The report includes several recommendations for colleges and businesses to close the data science gap.
One step is agreement on common skills students will need to prepare for jobs requiring some data science skills. The forum created such a profile for undergraduates, which describes the “foundational data science and analytics skills every graduate walking out of our colleges and universities should have.”
The group hopes colleges will use the framework to guide curriculum choices around course work for data literacy, communication of data and how students can link data to business value.
That means accepting that the demand in data science isn't just leading to the creation of new professional disciplines, the report said, but also altering established disciplines.
There is much work to be done if, as the report argues, all undergraduate majors should require some foundational knowledge of analytics and the data science process. For example, the Gallup poll found just 21 percent of college leaders reported that their institutions require data science and analytics course work for mathematics and science majors.
The forum suggests that more institutions follow the lead of Drake University, which offers a minor in data analytics to undergraduates in any field of study.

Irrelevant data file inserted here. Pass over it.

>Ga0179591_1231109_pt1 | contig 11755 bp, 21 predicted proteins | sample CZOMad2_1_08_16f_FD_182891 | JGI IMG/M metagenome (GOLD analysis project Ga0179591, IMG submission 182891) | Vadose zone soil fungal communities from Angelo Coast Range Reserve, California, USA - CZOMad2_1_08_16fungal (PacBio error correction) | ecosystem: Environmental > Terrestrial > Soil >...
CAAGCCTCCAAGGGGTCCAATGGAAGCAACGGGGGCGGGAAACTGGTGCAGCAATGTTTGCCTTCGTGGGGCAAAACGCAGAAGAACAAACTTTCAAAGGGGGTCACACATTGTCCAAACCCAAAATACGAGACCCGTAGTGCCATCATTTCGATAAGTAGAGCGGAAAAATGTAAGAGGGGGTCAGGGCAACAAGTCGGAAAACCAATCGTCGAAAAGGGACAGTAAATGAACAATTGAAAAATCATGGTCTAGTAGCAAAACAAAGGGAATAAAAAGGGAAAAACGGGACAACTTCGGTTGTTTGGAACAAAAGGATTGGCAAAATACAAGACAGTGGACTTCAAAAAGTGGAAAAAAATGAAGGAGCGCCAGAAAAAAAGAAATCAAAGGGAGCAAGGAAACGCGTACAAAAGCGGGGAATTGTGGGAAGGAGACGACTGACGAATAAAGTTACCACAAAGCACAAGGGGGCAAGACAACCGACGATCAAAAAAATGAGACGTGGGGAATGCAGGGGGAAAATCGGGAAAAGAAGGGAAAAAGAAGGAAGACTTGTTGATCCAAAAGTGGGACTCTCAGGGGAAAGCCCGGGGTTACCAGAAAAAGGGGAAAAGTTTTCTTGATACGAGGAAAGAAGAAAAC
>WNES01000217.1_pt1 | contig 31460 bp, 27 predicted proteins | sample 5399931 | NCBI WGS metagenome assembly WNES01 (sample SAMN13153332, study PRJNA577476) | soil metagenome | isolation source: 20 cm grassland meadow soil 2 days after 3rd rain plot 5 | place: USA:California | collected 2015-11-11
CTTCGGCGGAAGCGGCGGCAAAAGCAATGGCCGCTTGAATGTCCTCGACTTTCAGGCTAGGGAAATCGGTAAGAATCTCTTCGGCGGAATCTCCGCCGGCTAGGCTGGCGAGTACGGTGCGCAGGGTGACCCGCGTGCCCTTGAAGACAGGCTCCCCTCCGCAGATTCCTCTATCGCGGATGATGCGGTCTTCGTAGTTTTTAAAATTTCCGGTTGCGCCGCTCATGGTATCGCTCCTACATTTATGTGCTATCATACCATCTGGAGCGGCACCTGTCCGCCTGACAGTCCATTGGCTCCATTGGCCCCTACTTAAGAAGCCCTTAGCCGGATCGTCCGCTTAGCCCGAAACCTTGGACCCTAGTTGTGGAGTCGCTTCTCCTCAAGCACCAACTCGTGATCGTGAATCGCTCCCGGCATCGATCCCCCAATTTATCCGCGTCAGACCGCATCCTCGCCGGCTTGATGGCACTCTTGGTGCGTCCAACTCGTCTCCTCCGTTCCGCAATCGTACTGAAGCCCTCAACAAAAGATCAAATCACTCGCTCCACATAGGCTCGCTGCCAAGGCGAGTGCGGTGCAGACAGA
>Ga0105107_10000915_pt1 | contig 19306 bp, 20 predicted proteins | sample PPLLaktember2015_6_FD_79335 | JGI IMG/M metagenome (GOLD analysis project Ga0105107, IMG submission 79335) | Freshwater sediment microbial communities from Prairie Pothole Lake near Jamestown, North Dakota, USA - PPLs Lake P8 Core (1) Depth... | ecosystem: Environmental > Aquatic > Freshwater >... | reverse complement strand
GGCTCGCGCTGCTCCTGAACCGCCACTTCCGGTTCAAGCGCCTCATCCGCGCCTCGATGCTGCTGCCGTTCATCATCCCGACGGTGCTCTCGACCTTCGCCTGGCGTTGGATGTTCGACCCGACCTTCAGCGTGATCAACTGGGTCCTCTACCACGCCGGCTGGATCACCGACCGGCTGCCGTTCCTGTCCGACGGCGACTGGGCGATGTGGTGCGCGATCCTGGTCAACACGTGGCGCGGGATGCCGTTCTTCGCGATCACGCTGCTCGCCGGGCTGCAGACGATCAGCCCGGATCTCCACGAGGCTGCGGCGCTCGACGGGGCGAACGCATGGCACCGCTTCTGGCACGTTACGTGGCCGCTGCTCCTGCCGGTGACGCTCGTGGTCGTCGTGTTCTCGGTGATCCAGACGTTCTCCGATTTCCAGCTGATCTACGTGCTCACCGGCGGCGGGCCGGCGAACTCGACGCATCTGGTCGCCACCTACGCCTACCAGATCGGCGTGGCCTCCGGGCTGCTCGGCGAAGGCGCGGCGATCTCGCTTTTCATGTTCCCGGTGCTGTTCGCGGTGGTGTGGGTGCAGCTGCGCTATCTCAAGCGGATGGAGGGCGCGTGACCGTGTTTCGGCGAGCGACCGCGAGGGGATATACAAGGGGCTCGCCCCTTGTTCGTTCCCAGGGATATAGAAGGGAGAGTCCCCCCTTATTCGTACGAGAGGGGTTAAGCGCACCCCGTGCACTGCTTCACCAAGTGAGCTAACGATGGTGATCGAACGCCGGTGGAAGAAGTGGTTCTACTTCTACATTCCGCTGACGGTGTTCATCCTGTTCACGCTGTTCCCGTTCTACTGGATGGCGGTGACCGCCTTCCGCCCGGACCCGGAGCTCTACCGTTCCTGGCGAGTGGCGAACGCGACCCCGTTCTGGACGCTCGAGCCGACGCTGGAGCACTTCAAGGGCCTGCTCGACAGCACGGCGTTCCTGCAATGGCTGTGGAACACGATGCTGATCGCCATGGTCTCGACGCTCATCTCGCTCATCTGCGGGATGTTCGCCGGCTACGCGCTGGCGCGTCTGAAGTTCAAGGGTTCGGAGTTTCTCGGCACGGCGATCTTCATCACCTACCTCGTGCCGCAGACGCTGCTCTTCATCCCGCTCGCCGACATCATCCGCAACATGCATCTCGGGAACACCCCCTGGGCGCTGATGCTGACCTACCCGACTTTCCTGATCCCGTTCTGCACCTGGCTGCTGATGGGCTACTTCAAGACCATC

Likewise, the report includes ideas for colleges to try boost diversity in data science. They include training for faculty, teaching foundational skills in a broad number of degree programs and creating engaging introductory courses, such as breaking up a course into three tracks, with one that requires no computer programming background.
Lynn Pasquerella, president of the Association of American Colleges and Universities, said she backs the group’s suggestions.
“Programs in data science, like the ones recommended in the report, recognize the crucial importance of cross-disciplinary thinking and the need to close the divide between knowledge and experience in preparing all students to address the unscripted challenges of the 21st century,” Pasquerella, the former president of Mount Holyoke College, said via email. “They require integrative learning frameworks that adopt holistic, multidisciplinary approaches to addressing real-world problems.”
The report also calls for businesses to put their money where their mouths are by helping colleges develop multidisciplinary programs in data science.
It argues that the private sector should focus first on supporting applied and experience-building academic tracks, like Northeastern University’s master of data science, which offers students up to a year of pregraduation work experience through co-ops and internships.
“This report provides an unprecedented opportunity for collaboration between business and higher education,” said Brian Fitzgerald, the forum’s CEO. “Higher education’s appetite to engage with business is high, and I encourage business leaders to create more partnerships that integrate high-value skills into the educational experience.”